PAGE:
As we age, we have come to expect some memory loss and maybe even joke about those “senior moments” when we occasionally forget a name or “lose” the word for a familiar object. And though it might irritate us to feel like we’ve lost control of some part of our brain, that type of memory loss is considered a normal part of aging. In fact, it’s called age associated memory impairment, and it’s generally nothing to worry about.
But for nearly 50 million people, worldwide, memory loss moves beyond normal aging. Nearly 1 in 10 people over the age of 65 have Alzheimer’s disease. It is the most common form of dementia and growing more common with every passing year. While deaths from other major diseases, like heart disease, have decreased in the last 20 years, deaths from Alzheimer’s have been increasing at an alarming rate.
While researchers worldwide work to find a cure, others have looked at ways to prevent the disease. Researchers at Rush University Medical Center looked at nutrition as prevention. Their studies led them to develop the MIND diet.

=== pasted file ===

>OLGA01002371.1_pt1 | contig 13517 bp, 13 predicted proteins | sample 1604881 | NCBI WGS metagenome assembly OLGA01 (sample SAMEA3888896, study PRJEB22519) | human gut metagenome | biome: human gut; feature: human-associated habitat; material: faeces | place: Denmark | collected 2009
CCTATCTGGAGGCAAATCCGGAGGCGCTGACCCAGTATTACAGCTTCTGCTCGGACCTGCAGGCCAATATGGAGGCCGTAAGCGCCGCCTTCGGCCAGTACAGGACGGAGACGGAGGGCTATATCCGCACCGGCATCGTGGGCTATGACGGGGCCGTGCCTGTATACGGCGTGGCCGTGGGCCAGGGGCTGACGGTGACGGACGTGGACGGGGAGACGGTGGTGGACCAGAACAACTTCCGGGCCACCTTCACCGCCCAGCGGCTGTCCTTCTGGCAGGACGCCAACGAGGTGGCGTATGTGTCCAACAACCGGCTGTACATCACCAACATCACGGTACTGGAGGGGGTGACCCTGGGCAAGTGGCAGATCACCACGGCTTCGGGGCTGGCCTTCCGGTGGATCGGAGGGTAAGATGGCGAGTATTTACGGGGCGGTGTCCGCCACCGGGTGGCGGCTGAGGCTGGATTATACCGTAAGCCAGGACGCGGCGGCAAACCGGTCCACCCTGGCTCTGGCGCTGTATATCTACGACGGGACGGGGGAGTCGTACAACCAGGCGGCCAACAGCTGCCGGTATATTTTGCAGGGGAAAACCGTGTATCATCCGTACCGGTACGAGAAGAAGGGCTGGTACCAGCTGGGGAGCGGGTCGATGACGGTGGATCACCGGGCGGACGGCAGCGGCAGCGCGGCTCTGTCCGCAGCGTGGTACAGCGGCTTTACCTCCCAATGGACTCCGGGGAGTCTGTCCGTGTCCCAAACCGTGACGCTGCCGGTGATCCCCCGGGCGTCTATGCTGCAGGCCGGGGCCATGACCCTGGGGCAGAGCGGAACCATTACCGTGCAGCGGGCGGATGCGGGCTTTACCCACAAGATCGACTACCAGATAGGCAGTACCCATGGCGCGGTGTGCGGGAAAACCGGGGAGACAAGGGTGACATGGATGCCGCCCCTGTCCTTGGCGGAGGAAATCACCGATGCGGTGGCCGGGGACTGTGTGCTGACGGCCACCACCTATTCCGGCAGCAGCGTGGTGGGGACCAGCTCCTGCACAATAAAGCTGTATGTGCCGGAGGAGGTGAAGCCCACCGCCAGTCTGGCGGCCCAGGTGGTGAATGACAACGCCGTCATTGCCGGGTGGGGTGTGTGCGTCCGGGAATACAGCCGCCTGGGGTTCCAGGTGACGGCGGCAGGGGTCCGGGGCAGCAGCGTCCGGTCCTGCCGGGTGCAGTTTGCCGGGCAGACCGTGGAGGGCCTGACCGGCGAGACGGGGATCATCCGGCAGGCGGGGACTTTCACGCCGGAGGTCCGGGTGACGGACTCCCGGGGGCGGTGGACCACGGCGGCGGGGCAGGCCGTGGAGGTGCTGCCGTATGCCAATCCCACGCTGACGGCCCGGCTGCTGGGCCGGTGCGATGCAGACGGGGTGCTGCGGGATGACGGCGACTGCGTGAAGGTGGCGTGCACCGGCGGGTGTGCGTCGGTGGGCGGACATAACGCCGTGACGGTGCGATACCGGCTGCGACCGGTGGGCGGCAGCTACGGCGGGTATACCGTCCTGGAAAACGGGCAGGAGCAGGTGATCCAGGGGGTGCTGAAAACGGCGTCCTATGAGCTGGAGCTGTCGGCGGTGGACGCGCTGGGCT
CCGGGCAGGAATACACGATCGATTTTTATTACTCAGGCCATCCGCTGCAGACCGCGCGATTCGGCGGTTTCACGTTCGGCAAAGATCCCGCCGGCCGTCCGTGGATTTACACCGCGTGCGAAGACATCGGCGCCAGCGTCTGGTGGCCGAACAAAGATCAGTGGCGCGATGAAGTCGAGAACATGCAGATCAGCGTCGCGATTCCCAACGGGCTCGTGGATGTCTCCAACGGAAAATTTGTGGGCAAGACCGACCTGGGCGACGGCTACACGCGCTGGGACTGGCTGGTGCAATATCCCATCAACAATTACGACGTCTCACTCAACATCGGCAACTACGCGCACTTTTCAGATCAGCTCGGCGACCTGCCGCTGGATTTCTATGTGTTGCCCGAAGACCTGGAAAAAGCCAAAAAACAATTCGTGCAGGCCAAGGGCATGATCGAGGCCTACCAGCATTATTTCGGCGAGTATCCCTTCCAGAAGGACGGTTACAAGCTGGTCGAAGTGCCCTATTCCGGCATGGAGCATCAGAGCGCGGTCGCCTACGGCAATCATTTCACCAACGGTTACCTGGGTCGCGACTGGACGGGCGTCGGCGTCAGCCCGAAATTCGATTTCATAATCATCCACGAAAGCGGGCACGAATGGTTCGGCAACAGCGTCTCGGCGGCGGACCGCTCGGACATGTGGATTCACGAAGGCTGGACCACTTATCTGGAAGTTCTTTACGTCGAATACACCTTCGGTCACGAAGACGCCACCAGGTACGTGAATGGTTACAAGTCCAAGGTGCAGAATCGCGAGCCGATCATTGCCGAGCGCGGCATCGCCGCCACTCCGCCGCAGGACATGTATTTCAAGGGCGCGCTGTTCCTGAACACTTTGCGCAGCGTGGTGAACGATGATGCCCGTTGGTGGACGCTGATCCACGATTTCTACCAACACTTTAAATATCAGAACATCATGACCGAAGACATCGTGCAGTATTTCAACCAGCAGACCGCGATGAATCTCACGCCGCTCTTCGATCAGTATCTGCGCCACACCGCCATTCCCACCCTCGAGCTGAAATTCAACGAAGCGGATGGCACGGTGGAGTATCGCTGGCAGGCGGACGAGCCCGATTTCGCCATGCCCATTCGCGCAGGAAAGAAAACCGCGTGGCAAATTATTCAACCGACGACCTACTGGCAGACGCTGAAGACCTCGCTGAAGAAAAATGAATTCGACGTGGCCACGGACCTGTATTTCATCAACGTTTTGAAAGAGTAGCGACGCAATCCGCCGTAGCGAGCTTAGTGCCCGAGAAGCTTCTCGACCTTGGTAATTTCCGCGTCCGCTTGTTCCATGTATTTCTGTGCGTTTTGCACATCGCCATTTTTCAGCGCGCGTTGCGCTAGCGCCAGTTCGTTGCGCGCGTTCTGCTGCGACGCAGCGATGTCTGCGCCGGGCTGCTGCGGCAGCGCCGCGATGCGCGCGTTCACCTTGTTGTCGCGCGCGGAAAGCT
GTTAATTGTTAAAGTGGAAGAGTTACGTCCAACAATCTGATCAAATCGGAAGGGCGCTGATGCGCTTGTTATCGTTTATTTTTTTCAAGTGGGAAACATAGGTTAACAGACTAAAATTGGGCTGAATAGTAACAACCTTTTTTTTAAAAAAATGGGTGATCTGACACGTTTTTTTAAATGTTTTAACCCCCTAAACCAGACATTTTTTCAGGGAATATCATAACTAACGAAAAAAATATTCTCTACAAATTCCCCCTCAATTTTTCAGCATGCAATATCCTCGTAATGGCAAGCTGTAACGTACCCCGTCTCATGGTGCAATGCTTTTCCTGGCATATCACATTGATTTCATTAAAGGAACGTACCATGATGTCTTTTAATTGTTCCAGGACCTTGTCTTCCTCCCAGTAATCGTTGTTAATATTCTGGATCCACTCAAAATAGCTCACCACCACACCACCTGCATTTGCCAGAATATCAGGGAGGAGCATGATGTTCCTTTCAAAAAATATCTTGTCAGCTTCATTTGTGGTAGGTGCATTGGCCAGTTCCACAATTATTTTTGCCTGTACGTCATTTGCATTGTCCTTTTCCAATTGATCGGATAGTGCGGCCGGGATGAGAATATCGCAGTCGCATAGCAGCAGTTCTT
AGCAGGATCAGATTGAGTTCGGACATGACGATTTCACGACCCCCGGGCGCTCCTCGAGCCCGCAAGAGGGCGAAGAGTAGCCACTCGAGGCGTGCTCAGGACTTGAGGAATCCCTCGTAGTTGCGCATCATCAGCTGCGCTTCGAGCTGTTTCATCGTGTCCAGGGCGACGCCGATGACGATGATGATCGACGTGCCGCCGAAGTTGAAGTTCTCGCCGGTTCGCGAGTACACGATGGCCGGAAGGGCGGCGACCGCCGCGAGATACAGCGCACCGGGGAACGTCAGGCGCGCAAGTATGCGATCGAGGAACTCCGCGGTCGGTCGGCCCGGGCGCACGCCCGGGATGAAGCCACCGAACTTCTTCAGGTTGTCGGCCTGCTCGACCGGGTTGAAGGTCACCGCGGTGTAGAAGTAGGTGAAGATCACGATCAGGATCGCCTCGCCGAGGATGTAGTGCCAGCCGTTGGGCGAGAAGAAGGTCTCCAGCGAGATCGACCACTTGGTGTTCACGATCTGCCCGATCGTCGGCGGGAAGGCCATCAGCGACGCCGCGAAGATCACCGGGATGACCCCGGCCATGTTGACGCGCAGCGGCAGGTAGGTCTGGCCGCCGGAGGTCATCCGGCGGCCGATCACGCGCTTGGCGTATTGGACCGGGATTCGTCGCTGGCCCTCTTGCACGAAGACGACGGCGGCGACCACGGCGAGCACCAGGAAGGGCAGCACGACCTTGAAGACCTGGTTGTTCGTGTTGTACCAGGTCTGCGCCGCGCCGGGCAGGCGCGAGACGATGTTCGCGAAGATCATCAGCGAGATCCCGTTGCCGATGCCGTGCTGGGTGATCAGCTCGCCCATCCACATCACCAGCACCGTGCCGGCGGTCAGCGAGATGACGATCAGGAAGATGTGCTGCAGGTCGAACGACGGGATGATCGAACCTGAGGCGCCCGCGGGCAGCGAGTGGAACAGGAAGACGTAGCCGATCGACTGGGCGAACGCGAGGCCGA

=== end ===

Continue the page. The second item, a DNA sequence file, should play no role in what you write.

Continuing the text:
MIND is an acronym for Mediterranean-DASH Intervention for Neurodegenerative Delay. Like the name suggests, the MIND diet is a combination of two popular, healthy, doctor-approved diets:
The MIND diet takes the best of both and adds a focus on foods containing nutrients that benefit the brain. Specifically, those containing healthy fats, antioxidants, and anti-inflammatory properties. Recommended foods include:
As with most diets, there is also a list of foods to cut back:
Following the MIND diet every day may lower your risk of Alzheimer’s by a whopping 54% (WebMD), but even following it some of the time has Alzheimer’s-fighting benefits. And while the DASH and Mediterranean diets that MIND is based on are healthy diets, neither diet alone has been linked to a lower risk of Alzheimer’s like the MIND diet. It’s the addition of the “brain” foods that tips the scale from healthy to Alzheimer’s healthy.
The science behind the neuroprotective benefits of the MIND diet isn’t clear – we still don’t know exactly what causes Alzheimer’s – but what is clear is that certain foods have a positive effect on the brain. A cure for Alzheimer’s is getting closer every day as researchers around the globe race to untangle the mysteries of the brain. In the meantime, we can make healthy choices every day to protect ourselves from what is a truly heartbreaking disease.